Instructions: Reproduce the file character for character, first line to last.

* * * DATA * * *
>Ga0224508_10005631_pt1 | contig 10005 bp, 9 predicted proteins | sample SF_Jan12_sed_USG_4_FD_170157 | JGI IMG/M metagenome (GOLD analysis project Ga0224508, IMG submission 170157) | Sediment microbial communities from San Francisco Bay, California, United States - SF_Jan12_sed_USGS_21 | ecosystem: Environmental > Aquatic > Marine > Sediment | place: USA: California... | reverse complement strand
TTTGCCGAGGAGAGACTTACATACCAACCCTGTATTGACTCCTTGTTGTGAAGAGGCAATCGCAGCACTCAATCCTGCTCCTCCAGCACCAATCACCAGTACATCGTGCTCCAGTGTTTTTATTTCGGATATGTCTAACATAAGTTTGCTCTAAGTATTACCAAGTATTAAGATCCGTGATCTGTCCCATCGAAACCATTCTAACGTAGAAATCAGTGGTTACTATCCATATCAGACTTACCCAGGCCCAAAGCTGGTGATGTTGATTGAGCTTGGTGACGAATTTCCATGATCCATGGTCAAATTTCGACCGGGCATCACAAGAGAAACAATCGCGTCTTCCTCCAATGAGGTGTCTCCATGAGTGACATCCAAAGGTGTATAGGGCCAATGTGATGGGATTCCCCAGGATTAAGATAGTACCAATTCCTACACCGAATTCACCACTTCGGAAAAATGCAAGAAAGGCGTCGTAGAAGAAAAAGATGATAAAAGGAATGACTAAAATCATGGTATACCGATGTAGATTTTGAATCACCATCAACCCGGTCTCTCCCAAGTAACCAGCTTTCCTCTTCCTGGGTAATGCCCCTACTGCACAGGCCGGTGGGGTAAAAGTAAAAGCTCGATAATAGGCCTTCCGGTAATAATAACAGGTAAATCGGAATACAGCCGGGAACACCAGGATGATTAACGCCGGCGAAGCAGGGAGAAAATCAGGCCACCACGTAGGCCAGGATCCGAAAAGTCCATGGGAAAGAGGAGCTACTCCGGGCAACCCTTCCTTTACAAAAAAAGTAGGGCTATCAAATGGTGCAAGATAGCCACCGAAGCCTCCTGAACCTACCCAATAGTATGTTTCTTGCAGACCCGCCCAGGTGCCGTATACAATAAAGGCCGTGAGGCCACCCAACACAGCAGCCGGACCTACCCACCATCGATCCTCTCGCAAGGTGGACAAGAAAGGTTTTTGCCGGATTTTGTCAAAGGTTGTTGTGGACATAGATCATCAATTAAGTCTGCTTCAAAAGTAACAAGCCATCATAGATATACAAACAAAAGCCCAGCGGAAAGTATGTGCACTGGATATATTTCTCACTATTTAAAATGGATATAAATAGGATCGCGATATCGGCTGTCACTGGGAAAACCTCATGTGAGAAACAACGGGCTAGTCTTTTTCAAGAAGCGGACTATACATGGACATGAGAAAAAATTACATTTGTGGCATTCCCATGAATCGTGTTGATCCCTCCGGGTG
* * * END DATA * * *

>Ga0224508_10005631_pt1 | contig 10005 bp, 9 predicted proteins | sample SF_Jan12_sed_USG_4_FD_170157 | JGI IMG/M metagenome (GOLD analysis project Ga0224508, IMG submission 170157) | Sediment microbial communities from San Francisco Bay, California, United States - SF_Jan12_sed_USGS_21 | ecosystem: Environmental > Aquatic > Marine > Sediment | place: USA: California... | reverse complement strand
TTTGCCGAGGAGAGACTTACATACCAACCCTGTATTGACTCCTTGTTGTGAAGAGGCAATCGCAGCACTCAATCCTGCTCCTCCAGCACCAATCACCAGTACATCGTGCTCCAGTGTTTTTATTTCGGATATGTCTAACATAAGTTTGCTCTAAGTATTACCAAGTATTAAGATCCGTGATCTGTCCCATCGAAACCATTCTAACGTAGAAATCAGTGGTTACTATCCATATCAGACTTACCCAGGCCCAAAGCTGGTGATGTTGATTGAGCTTGGTGACGAATTTCCATGATCCATGGTCAAATTTCGACCGGGCATCACAAGAGAAACAATCGCGTCTTCCTCCAATGAGGTGTCTCCATGAGTGACATCCAAAGGTGTATAGGGCCAATGTGATGGGATTCCCCAGGATTAAGATAGTACCAATTCCTACACCGAATTCACCACTTCGGAAAAATGCAAGAAAGGCGTCGTAGAAGAAAAAGATGATAAAAGGAATGACTAAAATCATGGTATACCGATGTAGATTTTGAATCACCATCAACCCGGTCTCTCCCAAGTAACCAGCTTTCCTCTTCCTGGGTAATGCCCCTACTGCACAGGCCGGTGGGGTAAAAGTAAAAGCTCGATAATAGGCCTTCCGGTAATAATAACAGGTAAATCGGAATACAGCCGGGAACACCAGGATGATTAACGCCGGCGAAGCAGGGAGAAAATCAGGCCACCACGTAGGCCAGGATCCGAAAAGTCCATGGGAAAGAGGAGCTACTCCGGGCAACCCTTCCTTTACAAAAAAAGTAGGGCTATCAAATGGTGCAAGATAGCCACCGAAGCCTCCTGAACCTACCCAATAGTATGTTTCTTGCAGACCCGCCCAGGTGCCGTATACAATAAAGGCCGTGAGGCCACCCAACACAGCAGCCGGACCTACCCACCATCGATCCTCTCGCAAGGTGGACAAGAAAGGTTTTTGCCGGATTTTGTCAAAGGTTGTTGTGGACATAGATCATCAATTAAGTCTGCTTCAAAAGTAACAAGCCATCATAGATATACAAACAAAAGCCCAGCGGAAAGTATGTGCACTGGATATATTTCTCACTATTTAAAATGGATATAAATAGGATCGCGATATCGGCTGTCACTGGGAAAACCTCATGTGAGAAACAACGGGCTAGTCTTTTTCAAGAAGCGGACTATACATGGACATGAGAAAAAATTACATTTGTGGCATTCCCATGAATCGTGTTGATCCCTCCGGGTG